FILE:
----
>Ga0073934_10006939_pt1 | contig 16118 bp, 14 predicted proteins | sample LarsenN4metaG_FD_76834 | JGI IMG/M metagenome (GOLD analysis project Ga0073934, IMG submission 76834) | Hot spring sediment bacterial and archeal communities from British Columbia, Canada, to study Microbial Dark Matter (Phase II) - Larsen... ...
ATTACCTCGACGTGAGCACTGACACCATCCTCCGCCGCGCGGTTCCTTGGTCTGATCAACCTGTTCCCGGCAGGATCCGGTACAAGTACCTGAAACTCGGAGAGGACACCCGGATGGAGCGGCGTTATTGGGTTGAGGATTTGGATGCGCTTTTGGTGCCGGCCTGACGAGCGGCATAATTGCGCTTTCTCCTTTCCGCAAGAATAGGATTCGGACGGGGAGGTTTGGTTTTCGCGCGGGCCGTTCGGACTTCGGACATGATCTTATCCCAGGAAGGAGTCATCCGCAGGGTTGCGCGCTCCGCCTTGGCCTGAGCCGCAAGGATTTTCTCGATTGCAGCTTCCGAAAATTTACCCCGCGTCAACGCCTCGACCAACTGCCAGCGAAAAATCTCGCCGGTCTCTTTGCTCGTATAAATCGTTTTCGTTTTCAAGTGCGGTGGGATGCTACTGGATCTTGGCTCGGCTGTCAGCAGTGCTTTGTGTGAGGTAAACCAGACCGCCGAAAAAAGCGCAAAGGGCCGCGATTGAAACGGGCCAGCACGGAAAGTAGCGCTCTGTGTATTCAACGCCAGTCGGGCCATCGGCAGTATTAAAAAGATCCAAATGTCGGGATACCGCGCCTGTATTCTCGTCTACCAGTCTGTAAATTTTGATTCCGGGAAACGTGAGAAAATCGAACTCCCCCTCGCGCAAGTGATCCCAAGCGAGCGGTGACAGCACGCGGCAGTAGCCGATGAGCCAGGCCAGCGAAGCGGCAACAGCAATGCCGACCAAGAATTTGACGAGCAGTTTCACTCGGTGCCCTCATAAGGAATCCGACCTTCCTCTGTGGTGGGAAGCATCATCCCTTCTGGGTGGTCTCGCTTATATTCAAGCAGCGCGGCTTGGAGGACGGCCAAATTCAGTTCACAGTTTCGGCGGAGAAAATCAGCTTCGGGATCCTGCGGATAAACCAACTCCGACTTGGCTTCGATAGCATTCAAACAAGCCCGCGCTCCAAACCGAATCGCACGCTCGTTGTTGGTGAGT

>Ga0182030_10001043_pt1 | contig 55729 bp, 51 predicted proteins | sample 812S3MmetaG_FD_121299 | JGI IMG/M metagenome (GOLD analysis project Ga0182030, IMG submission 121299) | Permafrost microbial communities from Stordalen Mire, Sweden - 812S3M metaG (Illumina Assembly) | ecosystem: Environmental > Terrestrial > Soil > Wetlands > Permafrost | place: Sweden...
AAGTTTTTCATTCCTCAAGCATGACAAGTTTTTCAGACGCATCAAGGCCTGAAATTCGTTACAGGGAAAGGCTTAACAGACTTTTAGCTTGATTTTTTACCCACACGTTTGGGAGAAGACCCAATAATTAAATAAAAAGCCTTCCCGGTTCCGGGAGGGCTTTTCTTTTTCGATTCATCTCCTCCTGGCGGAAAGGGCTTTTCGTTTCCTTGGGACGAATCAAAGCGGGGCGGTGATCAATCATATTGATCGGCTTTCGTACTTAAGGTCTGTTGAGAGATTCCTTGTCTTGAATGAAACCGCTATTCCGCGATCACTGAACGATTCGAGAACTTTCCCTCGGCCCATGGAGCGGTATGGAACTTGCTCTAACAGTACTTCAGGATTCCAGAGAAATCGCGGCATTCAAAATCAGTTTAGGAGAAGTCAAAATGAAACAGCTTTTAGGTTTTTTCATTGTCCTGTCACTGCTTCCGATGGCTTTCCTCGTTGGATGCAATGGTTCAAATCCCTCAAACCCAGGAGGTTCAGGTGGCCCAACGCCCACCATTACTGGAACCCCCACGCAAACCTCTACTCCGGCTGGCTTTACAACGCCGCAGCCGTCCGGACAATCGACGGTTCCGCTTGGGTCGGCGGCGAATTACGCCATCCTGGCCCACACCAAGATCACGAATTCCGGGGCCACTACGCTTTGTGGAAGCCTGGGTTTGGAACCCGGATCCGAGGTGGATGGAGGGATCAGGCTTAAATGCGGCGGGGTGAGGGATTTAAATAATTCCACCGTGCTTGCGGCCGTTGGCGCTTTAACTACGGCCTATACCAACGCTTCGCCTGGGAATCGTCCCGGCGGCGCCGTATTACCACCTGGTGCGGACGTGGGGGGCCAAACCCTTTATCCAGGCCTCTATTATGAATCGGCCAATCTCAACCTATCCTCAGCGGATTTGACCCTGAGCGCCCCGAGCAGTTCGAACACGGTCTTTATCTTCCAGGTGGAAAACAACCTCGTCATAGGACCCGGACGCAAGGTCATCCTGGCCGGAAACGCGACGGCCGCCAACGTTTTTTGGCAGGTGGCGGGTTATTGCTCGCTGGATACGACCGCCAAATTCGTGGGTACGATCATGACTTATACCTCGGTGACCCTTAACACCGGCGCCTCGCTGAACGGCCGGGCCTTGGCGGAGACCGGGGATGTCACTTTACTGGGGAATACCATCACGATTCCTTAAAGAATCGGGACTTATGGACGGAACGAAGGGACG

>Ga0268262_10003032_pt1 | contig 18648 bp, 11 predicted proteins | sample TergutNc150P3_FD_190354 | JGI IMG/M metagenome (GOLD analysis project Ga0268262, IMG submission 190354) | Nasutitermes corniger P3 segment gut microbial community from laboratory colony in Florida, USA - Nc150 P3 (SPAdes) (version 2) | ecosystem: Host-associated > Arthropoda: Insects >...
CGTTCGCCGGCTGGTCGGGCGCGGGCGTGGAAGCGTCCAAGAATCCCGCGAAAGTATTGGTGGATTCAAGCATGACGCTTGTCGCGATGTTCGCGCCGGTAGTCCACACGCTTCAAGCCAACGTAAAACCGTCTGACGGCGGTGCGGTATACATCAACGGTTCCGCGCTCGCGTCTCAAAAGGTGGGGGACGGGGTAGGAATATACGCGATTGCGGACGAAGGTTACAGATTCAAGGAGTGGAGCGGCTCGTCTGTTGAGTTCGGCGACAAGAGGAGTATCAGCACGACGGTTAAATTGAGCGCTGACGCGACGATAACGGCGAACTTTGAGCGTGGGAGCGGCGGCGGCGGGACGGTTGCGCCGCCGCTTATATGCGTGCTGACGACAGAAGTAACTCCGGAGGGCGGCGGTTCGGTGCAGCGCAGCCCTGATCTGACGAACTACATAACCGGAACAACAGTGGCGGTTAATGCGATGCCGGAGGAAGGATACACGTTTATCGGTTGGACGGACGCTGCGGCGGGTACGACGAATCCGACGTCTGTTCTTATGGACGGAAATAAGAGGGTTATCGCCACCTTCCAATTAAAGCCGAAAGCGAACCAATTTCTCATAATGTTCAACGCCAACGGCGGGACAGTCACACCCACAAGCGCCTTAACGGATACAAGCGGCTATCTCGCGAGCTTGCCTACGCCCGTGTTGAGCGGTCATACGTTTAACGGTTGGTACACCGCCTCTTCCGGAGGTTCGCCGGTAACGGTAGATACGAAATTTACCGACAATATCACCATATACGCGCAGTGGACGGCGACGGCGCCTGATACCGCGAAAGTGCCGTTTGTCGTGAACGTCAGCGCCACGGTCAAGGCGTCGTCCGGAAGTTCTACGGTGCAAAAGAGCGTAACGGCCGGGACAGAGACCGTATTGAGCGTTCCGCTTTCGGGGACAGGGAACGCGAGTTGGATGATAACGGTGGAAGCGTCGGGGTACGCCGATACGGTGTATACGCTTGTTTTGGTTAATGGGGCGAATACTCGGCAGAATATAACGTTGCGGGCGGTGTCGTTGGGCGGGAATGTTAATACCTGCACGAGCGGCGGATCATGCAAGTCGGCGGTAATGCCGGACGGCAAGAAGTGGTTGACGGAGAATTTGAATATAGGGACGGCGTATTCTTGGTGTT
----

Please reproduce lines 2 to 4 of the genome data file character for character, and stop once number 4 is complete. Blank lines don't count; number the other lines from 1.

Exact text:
ATTACCTCGACGTGAGCACTGACACCATCCTCCGCCGCGCGGTTCCTTGGTCTGATCAACCTGTTCCCGGCAGGATCCGGTACAAGTACCTGAAACTCGGAGAGGACACCCGGATGGAGCGGCGTTATTGGGTTGAGGATTTGGATGCGCTTTTGGTGCCGGCCTGACGAGCGGCATAATTGCGCTTTCTCCTTTCCGCAAGAATAGGATTCGGACGGGGAGGTTTGGTTTTCGCGCGGGCCGTTCGGACTTCGGACATGATCTTATCCCAGGAAGGAGTCATCCGCAGGGTTGCGCGCTCCGCCTTGGCCTGAGCCGCAAGGATTTTCTCGATTGCAGCTTCCGAAAATTTACCCCGCGTCAACGCCTCGACCAACTGCCAGCGAAAAATCTCGCCGGTCTCTTTGCTCGTATAAATCGTTTTCGTTTTCAAGTGCGGTGGGATGCTACTGGATCTTGGCTCGGCTGTCAGCAGTGCTTTGTGTGAGGTAAACCAGACCGCCGAAAAAAGCGCAAAGGGCCGCGATTGAAACGGGCCAGCACGGAAAGTAGCGCTCTGTGTATTCAACGCCAGTCGGGCCATCGGCAGTATTAAAAAGATCCAAATGTCGGGATACCGCGCCTGTATTCTCGTCTACCAGTCTGTAAATTTTGATTCCGGGAAACGTGAGAAAATCGAACTCCCCCTCGCGCAAGTGATCCCAAGCGAGCGGTGACAGCACGCGGCAGTAGCCGATGAGCCAGGCCAGCGAAGCGGCAACAGCAATGCCGACCAAGAATTTGACGAGCAGTTTCACTCGGTGCCCTCATAAGGAATCCGACCTTCCTCTGTGGTGGGAAGCATCATCCCTTCTGGGTGGTCTCGCTTATATTCAAGCAGCGCGGCTTGGAGGACGGCCAAATTCAGTTCACAGTTTCGGCGGAGAAAATCAGCTTCGGGATCCTGCGGATAAACCAACTCCGACTTGGCTTCGATAGCATTCAAACAAGCCCGCGCTCCAAACCGAATCGCACGCTCGTTGTTGGTGAGT

>Ga0182030_10001043_pt1 | contig 55729 bp, 51 predicted proteins | sample 812S3MmetaG_FD_121299 | JGI IMG/M metagenome (GOLD analysis project Ga0182030, IMG submission 121299) | Permafrost microbial communities from Stordalen Mire, Sweden - 812S3M metaG (Illumina Assembly) | ecosystem: Environmental > Terrestrial > Soil > Wetlands > Permafrost | place: Sweden...
AAGTTTTTCATTCCTCAAGCATGACAAGTTTTTCAGACGCATCAAGGCCTGAAATTCGTTACAGGGAAAGGCTTAACAGACTTTTAGCTTGATTTTTTACCCACACGTTTGGGAGAAGACCCAATAATTAAATAAAAAGCCTTCCCGGTTCCGGGAGGGCTTTTCTTTTTCGATTCATCTCCTCCTGGCGGAAAGGGCTTTTCGTTTCCTTGGGACGAATCAAAGCGGGGCGGTGATCAATCATATTGATCGGCTTTCGTACTTAAGGTCTGTTGAGAGATTCCTTGTCTTGAATGAAACCGCTATTCCGCGATCACTGAACGATTCGAGAACTTTCCCTCGGCCCATGGAGCGGTATGGAACTTGCTCTAACAGTACTTCAGGATTCCAGAGAAATCGCGGCATTCAAAATCAGTTTAGGAGAAGTCAAAATGAAACAGCTTTTAGGTTTTTTCATTGTCCTGTCACTGCTTCCGATGGCTTTCCTCGTTGGATGCAATGGTTCAAATCCCTCAAACCCAGGAGGTTCAGGTGGCCCAACGCCCACCATTACTGGAACCCCCACGCAAACCTCTACTCCGGCTGGCTTTACAACGCCGCAGCCGTCCGGACAATCGACGGTTCCGCTTGGGTCGGCGGCGAATTACGCCATCCTGGCCCACACCAAGATCACGAATTCCGGGGCCACTACGCTTTGTGGAAGCCTGGGTTTGGAACCCGGATCCGAGGTGGATGGAGGGATCAGGCTTAAATGCGGCGGGGTGAGGGATTTAAATAATTCCACCGTGCTTGCGGCCGTTGGCGCTTTAACTACGGCCTATACCAACGCTTCGCCTGGGAATCGTCCCGGCGGCGCCGTATTACCACCTGGTGCGGACGTGGGGGGCCAAACCCTTTATCCAGGCCTCTATTATGAATCGGCCAATCTCAACCTATCCTCAGCGGATTTGACCCTGAGCGCCCCGAGCAGTTCGAACACGGTCTTTATCTTCCAGGTGGAAAACAACCTCGTCATAGGACCCGGACGCAAGGTCATCCTGGCCGGAAACGCGACGGCCGCCAACGTTTTTTGGCAGGTGGCGGGTTATTGCTCGCTGGATACGACCGCCAAATTCGTGGGTACGATCATGACTTATACCTCGGTGACCCTTAACACCGGCGCCTCGCTGAACGGCCGGGCCTTGGCGGAGACCGGGGATGTCACTTTACTGGGGAATACCATCACGATTCCTTAAAGAATCGGGACTTATGGACGGAACGAAGGGACG